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Tigecycline offers new hope in the battle against MRSA

Tigecycline offers new hope in the battle against MRSA


Study data presented at a major recent conference has demonstrated that Wyeth's novel antibacterial tigecycline acts against drug-resistant pathogens in some serious bacterial infections, including MRSA. While Wyeth will have to work hard to establish tigecycline in this competitive area, its encouraging tolerability profile could give it a useful advantage over existing treatments.
Last Updated: 27-Aug-2010

pharmaceuticals company Wyeth presented a range of clinical data at the 44th Interscience Conference on Antimicrobial Agents and Chemotherapy (ICAAC) in October, including Phase III data from a clinical trial in patients with complicated intra-abdominal infections and from another in complicated skin and soft tissue infections (cSSI). The first trial, which compared tigecycline to Merck & Co's carbapenem Primaxin (imipenem/cilastin), found that a twice-daily dose of tigecycline was non-inferior to a comparable regime of Primaxin. In addition, adverse events occurred as often with Primaxin as with tigecycline, with the most common being gastrointestinal in nature.

The tigecycline 305 cSSI trial compared 50mg of tigecycline, taken twice daily after an initial loading dose of 100mg, to a twice daily regimen of 1g vancomycin combined with 2g of aztreonam. Tigecycline was again found to be non-inferior to the comparator regime demonstrating a lower incidence of serious side effects, in particular raised alanine aminotransferase and aspartate aminotransferase levels.

In addition to the Phase III trial data presented, Wyeth also provided details of a number of in vitro resistance studies. The Tigecycline Evaluation Surveillance Trial (TEST) examined the activity of the drug against a number of resistant strains of bacteria, including methicillin susceptible staphylococcus aureus (MSSA) and methicillin resistant staphylococcus aureus (MRSA). One study found that tigecycline had good activity against clinical strains of community-acquired MRSA and multi-drug resistant MRSA. Furthermore, oxacillin resistant strains of staphylococcus aureus (ORSA) were also susceptible to tigecycline.

New treatment option

The development of tigecycline, the first in the novel glycylcycline class, has provided a new option in the ongoing fight against resistant pathogens, particularly in severe or hospital treated infections. Although the drug's efficacy against resistant strains of bacteria is a key advantage, Professor Peter Hawkey, Professor of Public Health Bacteriology at the West Midlands Public Health Laboratory, commented that its tolerability profile would also help to position it favorably.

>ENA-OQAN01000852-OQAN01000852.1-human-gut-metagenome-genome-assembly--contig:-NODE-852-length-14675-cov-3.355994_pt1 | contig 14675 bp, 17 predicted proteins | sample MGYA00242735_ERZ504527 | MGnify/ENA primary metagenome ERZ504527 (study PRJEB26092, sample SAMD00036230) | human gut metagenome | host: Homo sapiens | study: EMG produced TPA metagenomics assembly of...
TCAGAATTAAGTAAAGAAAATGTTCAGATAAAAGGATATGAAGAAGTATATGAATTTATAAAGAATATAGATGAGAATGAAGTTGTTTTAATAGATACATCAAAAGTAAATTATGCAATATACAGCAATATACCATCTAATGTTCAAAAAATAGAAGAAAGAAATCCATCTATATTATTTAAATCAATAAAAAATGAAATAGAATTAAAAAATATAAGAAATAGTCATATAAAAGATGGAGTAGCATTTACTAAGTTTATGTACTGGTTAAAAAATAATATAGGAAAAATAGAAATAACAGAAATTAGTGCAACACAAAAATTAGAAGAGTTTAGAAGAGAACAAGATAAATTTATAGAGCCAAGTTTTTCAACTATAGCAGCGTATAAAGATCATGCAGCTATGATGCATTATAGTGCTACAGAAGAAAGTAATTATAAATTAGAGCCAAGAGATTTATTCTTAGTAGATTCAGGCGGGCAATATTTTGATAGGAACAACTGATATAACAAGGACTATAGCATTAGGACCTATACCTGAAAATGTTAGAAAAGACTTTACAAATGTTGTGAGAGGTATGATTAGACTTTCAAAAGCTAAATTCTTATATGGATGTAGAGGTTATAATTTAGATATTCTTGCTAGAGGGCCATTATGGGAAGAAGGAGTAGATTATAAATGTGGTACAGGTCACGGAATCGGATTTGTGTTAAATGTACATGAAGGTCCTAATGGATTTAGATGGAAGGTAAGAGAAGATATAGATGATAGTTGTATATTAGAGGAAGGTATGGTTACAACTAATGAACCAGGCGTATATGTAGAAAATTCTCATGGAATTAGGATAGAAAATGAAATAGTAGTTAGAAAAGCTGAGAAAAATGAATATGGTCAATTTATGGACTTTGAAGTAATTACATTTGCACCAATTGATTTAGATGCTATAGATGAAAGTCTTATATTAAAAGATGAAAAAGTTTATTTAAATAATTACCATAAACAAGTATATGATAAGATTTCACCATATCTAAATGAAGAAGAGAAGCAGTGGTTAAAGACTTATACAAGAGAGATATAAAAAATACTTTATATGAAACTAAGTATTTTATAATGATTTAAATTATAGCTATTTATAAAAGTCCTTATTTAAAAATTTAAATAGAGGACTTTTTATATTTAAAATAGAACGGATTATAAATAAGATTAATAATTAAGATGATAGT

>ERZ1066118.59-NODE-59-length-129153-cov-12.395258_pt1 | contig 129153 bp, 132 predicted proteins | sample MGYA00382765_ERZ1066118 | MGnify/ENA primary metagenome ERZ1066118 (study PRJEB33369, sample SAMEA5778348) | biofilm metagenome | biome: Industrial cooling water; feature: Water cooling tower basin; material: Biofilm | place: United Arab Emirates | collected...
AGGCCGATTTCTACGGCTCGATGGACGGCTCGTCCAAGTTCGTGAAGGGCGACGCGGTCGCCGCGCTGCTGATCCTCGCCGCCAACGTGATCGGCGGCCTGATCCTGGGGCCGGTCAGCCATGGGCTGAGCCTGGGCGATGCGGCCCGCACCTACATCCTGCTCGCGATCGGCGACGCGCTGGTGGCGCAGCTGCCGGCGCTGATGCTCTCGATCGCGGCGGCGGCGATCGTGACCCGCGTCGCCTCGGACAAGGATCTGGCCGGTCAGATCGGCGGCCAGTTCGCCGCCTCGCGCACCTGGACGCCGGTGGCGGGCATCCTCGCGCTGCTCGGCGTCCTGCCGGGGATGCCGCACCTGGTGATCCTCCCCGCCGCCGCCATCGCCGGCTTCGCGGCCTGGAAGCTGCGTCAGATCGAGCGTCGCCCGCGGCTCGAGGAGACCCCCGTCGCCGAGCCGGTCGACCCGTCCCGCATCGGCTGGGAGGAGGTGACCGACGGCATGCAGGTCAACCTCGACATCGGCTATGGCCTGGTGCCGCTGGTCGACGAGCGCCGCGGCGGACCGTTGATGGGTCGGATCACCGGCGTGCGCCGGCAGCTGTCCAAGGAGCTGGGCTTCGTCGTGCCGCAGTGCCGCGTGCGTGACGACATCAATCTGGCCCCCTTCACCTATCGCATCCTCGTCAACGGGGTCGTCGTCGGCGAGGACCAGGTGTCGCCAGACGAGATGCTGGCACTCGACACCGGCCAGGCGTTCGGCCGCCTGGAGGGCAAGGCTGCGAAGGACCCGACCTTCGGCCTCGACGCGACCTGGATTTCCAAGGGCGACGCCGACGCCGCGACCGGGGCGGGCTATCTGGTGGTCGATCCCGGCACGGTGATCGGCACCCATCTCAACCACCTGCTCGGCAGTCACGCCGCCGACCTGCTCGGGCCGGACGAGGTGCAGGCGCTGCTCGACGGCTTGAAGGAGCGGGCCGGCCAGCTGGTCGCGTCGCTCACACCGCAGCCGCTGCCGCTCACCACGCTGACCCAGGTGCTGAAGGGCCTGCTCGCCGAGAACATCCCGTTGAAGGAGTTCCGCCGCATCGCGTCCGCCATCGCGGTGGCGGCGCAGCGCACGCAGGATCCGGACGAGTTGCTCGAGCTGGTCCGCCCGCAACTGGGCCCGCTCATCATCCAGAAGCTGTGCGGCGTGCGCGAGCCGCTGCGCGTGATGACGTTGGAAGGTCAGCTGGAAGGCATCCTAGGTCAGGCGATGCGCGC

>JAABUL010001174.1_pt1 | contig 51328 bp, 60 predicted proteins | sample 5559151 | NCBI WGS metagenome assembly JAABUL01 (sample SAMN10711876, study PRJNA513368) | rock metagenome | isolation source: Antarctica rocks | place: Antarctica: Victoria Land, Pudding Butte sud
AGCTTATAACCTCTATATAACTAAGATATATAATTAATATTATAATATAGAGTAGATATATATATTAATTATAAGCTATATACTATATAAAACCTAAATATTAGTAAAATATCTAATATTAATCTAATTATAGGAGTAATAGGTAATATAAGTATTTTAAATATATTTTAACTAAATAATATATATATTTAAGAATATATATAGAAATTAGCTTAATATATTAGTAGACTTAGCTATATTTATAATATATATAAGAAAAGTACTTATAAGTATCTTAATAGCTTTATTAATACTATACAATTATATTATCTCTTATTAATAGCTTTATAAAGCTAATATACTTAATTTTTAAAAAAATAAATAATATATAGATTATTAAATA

Currently, there are several injectable antibacterials available for the treatment of resistant infections, such as Pfizer's Zyvox (linezolid), King Pharmaceutical's Synercid (quinupristin/dalfopristin) and Cubist's recently approved Cubicin (daptomycin). However, there are a variety of adverse effects associated with these drugs, for example the development of myelosuppression with the prolonged use of Zyvox. Professor Hawkey believes that this will ensure tigecycline will not only establish itself in the treatment of severe infections, but may also lead to it being used instead of some of the already available narrow-spectrum drugs.

Recent Datamonitor research found that some of the newer, novel antibacterials acting against drug-resistant pathogens tend to be reserved for use when other options have been exhausted. There are several reasons for this, but primarily it is due to the need to protect against the development of resistance to these products. With so few drugs in the antibacterials pipeline, especially with activity against gram-negative bacteria, physicians are wary of shortening the useful life of newly launched drugs through premature resistance development.

The future use of tigecycline

A second reason is often the cost of the drugs, with many commanding a premium price point due to the sizeable unmet need and their use in niche markets. However, Professor Hawkey commented that, in reality, the cost-effectiveness of these drugs is comparable to some other antibacterials, since associated costs, such as longer hospitalization and additional nursing time, are reduced through the drugs' rapid efficacy.

In a partial reflection of these concerns, recent Datamonitor key opinion leader research in the seven major pharmaceutical markets found there were mixed opinions regarding the future use of tigecycline in the hospital antibacterial market: "It's about the only gram-negative that's actually offering anything new just now, and even that is marginal," one opinion leader commented.

In an increasingly crowded market, Wyeth will have to strategically position tigecycline to ensure maximum uptake in the hospital treatment market. Products such as Zyvox, which offers the advantage of an IV/oral switch option enabling earlier discharge from hospital, are already established in this segment and real benefits will have to be demonstrated by tigecycline to encourage physicians to switch. However, the data presented at the 44th ICAAC has gone some way towards establishing the drug's utility in complicated bacterial infections. Subsequent studies could be crucial in cementing that position.

Related research:

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